To constitute the capital of the said company, subscriptions for shares therein, at one Spanish dollar each, payable after the articles of the said company are made, and when a sufficient number of persons have subscribed, they will have the right to form the articles of constitution of their company of American Shepherds.

Any person, partnership, society, church, or body politic, may subscribe for as many shares as he, she, or they may think proper.

Books, for the purpose of subscribers entering their names, &c. will be handed about by divers well disposed persons. I am, with fidelity and consideration, Gentlemen, your well disposed, and most neglected servant,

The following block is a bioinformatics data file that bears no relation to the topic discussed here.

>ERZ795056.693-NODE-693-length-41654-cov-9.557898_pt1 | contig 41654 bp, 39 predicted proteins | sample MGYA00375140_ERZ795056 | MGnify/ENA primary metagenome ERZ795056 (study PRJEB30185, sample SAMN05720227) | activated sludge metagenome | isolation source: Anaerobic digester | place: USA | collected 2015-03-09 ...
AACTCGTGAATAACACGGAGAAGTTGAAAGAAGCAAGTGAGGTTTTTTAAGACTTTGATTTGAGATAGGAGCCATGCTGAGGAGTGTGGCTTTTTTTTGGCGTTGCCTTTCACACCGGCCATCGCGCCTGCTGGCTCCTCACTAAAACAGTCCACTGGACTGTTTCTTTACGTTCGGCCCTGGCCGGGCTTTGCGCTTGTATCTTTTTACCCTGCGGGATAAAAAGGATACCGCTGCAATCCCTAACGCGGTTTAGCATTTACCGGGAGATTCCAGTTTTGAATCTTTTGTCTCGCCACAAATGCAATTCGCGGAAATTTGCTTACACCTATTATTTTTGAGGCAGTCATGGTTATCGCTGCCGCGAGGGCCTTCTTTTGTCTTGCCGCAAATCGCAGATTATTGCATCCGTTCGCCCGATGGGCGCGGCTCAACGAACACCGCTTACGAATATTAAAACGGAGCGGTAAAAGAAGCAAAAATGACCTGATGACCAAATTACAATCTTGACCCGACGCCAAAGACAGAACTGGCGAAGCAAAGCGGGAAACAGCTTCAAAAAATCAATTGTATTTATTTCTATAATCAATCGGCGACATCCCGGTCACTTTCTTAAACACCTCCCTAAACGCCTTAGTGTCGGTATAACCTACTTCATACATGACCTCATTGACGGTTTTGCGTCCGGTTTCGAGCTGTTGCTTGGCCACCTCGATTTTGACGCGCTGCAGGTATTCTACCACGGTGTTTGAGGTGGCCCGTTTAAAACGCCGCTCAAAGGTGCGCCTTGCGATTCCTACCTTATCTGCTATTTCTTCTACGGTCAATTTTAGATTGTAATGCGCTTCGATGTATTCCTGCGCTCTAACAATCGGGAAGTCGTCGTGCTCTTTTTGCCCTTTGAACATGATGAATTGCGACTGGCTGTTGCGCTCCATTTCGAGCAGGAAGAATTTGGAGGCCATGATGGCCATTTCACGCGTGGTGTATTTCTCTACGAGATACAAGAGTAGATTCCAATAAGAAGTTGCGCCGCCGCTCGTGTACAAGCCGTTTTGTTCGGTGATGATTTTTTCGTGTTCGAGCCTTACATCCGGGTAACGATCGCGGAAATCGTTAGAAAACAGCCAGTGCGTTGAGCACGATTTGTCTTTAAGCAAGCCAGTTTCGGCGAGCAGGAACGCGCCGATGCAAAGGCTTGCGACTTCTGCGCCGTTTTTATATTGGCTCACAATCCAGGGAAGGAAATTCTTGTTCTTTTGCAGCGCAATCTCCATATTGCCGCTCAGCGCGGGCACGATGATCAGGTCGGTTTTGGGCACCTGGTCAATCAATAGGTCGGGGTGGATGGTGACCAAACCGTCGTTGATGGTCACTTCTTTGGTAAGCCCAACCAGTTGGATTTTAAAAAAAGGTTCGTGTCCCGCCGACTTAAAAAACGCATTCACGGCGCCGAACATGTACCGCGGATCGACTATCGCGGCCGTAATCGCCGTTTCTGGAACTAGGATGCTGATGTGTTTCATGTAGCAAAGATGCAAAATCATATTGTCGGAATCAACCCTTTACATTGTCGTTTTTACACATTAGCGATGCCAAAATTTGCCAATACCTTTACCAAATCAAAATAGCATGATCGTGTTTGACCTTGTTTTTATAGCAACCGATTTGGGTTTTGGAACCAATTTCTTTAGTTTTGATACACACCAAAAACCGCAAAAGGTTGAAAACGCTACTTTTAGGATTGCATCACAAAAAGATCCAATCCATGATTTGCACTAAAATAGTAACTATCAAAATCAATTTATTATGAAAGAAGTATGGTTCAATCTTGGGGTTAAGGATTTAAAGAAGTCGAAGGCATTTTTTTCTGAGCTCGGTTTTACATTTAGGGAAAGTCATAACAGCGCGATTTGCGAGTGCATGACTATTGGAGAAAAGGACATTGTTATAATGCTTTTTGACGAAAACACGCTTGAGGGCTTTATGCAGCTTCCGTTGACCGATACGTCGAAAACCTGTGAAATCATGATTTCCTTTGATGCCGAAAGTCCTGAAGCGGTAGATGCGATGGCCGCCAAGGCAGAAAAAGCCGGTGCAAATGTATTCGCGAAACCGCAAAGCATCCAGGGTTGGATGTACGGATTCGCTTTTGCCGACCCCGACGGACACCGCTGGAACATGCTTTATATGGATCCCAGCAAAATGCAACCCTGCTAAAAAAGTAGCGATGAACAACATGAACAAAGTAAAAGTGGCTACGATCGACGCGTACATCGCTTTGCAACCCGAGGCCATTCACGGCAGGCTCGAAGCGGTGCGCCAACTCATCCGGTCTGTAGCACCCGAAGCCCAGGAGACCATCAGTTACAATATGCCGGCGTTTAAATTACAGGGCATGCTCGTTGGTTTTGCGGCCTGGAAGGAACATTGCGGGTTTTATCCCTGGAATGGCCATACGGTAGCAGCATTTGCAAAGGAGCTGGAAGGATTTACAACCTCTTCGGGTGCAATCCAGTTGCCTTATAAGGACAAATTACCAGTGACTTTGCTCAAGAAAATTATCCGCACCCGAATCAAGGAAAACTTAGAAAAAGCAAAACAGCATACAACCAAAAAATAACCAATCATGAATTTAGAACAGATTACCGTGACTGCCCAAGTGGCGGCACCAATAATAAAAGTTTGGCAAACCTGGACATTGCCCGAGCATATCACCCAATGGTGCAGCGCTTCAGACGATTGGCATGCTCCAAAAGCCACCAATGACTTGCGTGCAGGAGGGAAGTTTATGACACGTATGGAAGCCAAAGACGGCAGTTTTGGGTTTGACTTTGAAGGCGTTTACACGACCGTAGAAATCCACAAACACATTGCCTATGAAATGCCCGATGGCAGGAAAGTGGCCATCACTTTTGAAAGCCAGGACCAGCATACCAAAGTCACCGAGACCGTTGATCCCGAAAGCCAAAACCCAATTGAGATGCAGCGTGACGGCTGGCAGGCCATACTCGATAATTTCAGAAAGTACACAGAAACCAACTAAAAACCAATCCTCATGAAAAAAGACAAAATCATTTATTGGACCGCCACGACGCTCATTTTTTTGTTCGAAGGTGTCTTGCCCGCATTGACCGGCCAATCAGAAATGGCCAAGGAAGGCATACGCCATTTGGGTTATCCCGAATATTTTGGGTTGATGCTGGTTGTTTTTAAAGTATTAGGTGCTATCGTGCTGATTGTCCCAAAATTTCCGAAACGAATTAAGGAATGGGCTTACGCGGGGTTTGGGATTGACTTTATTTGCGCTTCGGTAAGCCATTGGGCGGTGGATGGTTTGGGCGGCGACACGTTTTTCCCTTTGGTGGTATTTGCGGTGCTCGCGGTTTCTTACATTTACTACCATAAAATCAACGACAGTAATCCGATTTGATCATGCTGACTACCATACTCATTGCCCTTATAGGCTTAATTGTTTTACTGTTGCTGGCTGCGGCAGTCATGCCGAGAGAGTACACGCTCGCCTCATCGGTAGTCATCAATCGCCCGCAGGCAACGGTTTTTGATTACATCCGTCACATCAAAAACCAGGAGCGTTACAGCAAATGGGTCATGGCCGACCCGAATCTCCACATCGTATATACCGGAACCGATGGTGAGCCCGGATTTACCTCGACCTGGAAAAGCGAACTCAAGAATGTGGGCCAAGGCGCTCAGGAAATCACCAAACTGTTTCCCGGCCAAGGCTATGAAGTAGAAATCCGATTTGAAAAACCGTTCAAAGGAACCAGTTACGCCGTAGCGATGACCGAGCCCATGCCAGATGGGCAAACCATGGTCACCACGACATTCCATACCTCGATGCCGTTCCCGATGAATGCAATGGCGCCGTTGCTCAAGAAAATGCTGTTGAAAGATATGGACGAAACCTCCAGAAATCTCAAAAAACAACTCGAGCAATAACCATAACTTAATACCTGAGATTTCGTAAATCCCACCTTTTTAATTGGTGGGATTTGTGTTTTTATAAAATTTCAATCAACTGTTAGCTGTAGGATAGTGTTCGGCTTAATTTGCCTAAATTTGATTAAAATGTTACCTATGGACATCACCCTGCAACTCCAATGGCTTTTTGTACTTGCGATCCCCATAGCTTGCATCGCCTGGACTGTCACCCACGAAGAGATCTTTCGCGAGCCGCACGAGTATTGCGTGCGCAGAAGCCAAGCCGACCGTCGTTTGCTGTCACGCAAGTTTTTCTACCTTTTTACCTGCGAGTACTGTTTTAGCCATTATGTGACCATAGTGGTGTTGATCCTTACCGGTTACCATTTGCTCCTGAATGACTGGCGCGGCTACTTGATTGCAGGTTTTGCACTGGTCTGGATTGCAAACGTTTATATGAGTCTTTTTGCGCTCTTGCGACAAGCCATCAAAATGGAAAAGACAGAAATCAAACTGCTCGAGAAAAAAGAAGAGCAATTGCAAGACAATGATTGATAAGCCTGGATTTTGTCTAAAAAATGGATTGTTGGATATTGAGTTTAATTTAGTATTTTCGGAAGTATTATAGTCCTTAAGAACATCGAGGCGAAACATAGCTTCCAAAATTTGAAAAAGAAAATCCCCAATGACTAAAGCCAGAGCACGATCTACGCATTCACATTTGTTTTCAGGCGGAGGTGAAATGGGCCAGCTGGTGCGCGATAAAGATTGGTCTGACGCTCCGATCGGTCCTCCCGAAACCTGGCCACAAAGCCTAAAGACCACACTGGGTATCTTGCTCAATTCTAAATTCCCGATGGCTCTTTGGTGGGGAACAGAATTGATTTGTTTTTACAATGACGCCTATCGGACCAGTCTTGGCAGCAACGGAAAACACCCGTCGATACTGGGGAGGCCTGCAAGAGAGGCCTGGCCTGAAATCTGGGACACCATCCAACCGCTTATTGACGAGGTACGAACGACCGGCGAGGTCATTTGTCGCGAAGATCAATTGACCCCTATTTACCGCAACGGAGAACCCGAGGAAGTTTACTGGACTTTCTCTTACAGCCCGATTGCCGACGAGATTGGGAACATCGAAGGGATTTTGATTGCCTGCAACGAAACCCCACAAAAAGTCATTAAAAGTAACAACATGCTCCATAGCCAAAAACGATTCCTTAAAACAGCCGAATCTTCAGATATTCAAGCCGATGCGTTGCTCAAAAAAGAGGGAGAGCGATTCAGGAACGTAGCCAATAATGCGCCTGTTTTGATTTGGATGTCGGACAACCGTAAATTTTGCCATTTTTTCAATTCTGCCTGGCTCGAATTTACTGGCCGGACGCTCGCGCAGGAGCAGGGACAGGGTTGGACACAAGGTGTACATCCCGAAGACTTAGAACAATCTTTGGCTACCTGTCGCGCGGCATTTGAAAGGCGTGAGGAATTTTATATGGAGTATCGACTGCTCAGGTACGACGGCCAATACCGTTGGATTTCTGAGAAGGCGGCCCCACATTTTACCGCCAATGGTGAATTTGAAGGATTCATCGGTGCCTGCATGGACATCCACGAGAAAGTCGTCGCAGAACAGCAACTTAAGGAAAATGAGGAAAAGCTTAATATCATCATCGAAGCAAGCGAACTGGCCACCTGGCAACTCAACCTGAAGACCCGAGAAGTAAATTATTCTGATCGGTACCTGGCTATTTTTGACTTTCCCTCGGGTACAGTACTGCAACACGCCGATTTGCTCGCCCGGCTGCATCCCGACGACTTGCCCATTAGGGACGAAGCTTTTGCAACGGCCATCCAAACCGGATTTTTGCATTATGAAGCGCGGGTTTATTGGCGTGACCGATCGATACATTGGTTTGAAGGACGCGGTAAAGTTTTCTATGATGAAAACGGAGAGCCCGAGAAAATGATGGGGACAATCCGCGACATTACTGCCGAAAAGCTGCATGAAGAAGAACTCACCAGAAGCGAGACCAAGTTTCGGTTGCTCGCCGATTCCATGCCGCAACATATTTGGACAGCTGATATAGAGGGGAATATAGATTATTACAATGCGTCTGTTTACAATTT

Printed, in The Shepherd’s Contemplation: Or, An Essay on Ways and Means to Pay the Public Debt, and to Seat Congress-Men on Wool-Packs. In a Letter to George Washington, President of the United States of North-America, and to All The Other Genuine American Patriots (Philadelphia, 1794). The letter is addressed “To George Washington, And To All The Other Genuine American Patriots.” The broadside is dedicated “To the MEMBERS of the PHILADELPHIA COUNTY SOCIETY for Promoting AGRICULTURE and Domestic MANUFACTURES.” The author, who describes himself as “A Patriot and the Poor Man’s Friend,” writes that “The following Letter, drawn up with a view of making American Wool our staple Commodity; and extend the Design of those concerned in the said Society, and in our National Manufactory—is earnestly Dedicated, by their Sincere Friend, Pastor Americanus. Patriots! By this short ensuing Scheme, you will perceive the subject of it, viz. a Plan calculated to thrive, without the assistance of the peculator’s Bank, and the most effectual method of preserving the Commonalty or middling sort of People, and raising the Poor, which is congruous to the doctrine of Equality.”